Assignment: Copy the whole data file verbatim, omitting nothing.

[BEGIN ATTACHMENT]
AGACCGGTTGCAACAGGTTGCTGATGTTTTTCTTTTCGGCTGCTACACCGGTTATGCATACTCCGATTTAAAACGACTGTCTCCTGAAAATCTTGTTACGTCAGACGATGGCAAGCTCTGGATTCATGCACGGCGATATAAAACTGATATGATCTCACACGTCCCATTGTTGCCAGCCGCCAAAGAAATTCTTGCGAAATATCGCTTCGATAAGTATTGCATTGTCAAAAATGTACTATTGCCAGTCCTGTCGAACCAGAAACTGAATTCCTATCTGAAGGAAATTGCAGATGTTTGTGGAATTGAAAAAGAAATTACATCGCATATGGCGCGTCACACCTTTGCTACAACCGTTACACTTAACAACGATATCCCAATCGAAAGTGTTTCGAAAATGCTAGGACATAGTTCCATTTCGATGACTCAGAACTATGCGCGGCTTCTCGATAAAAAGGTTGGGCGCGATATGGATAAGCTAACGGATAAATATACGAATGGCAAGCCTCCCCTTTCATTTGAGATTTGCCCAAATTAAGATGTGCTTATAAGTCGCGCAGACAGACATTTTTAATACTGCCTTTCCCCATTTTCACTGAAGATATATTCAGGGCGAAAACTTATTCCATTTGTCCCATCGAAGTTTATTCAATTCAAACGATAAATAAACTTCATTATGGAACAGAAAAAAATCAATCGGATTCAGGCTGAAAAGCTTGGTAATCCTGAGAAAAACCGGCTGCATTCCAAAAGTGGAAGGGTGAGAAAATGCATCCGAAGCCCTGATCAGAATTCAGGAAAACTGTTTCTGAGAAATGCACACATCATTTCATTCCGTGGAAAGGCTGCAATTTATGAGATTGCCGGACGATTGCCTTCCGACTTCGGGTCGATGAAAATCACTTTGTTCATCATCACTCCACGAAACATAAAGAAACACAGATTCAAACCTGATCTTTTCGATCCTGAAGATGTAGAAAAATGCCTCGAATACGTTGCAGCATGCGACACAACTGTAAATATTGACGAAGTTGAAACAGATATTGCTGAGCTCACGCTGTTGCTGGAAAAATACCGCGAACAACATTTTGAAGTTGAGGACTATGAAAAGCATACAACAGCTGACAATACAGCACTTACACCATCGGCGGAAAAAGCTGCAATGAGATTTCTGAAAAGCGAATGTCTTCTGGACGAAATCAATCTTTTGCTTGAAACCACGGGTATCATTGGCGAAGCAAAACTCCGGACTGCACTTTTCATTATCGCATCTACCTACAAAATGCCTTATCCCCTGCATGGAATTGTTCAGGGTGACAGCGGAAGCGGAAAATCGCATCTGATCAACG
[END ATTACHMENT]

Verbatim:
AGACCGGTTGCAACAGGTTGCTGATGTTTTTCTTTTCGGCTGCTACACCGGTTATGCATACTCCGATTTAAAACGACTGTCTCCTGAAAATCTTGTTACGTCAGACGATGGCAAGCTCTGGATTCATGCACGGCGATATAAAACTGATATGATCTCACACGTCCCATTGTTGCCAGCCGCCAAAGAAATTCTTGCGAAATATCGCTTCGATAAGTATTGCATTGTCAAAAATGTACTATTGCCAGTCCTGTCGAACCAGAAACTGAATTCCTATCTGAAGGAAATTGCAGATGTTTGTGGAATTGAAAAAGAAATTACATCGCATATGGCGCGTCACACCTTTGCTACAACCGTTACACTTAACAACGATATCCCAATCGAAAGTGTTTCGAAAATGCTAGGACATAGTTCCATTTCGATGACTCAGAACTATGCGCGGCTTCTCGATAAAAAGGTTGGGCGCGATATGGATAAGCTAACGGATAAATATACGAATGGCAAGCCTCCCCTTTCATTTGAGATTTGCCCAAATTAAGATGTGCTTATAAGTCGCGCAGACAGACATTTTTAATACTGCCTTTCCCCATTTTCACTGAAGATATATTCAGGGCGAAAACTTATTCCATTTGTCCCATCGAAGTTTATTCAATTCAAACGATAAATAAACTTCATTATGGAACAGAAAAAAATCAATCGGATTCAGGCTGAAAAGCTTGGTAATCCTGAGAAAAACCGGCTGCATTCCAAAAGTGGAAGGGTGAGAAAATGCATCCGAAGCCCTGATCAGAATTCAGGAAAACTGTTTCTGAGAAATGCACACATCATTTCATTCCGTGGAAAGGCTGCAATTTATGAGATTGCCGGACGATTGCCTTCCGACTTCGGGTCGATGAAAATCACTTTGTTCATCATCACTCCACGAAACATAAAGAAACACAGATTCAAACCTGATCTTTTCGATCCTGAAGATGTAGAAAAATGCCTCGAATACGTTGCAGCATGCGACACAACTGTAAATATTGACGAAGTTGAAACAGATATTGCTGAGCTCACGCTGTTGCTGGAAAAATACCGCGAACAACATTTTGAAGTTGAGGACTATGAAAAGCATACAACAGCTGACAATACAGCACTTACACCATCGGCGGAAAAAGCTGCAATGAGATTTCTGAAAAGCGAATGTCTTCTGGACGAAATCAATCTTTTGCTTGAAACCACGGGTATCATTGGCGAAGCAAAACTCCGGACTGCACTTTTCATTATCGCATCTACCTACAAAATGCCTTATCCCCTGCATGGAATTGTTCAGGGTGACAGCGGAAGCGGAAAATCGCATCTGATCAACG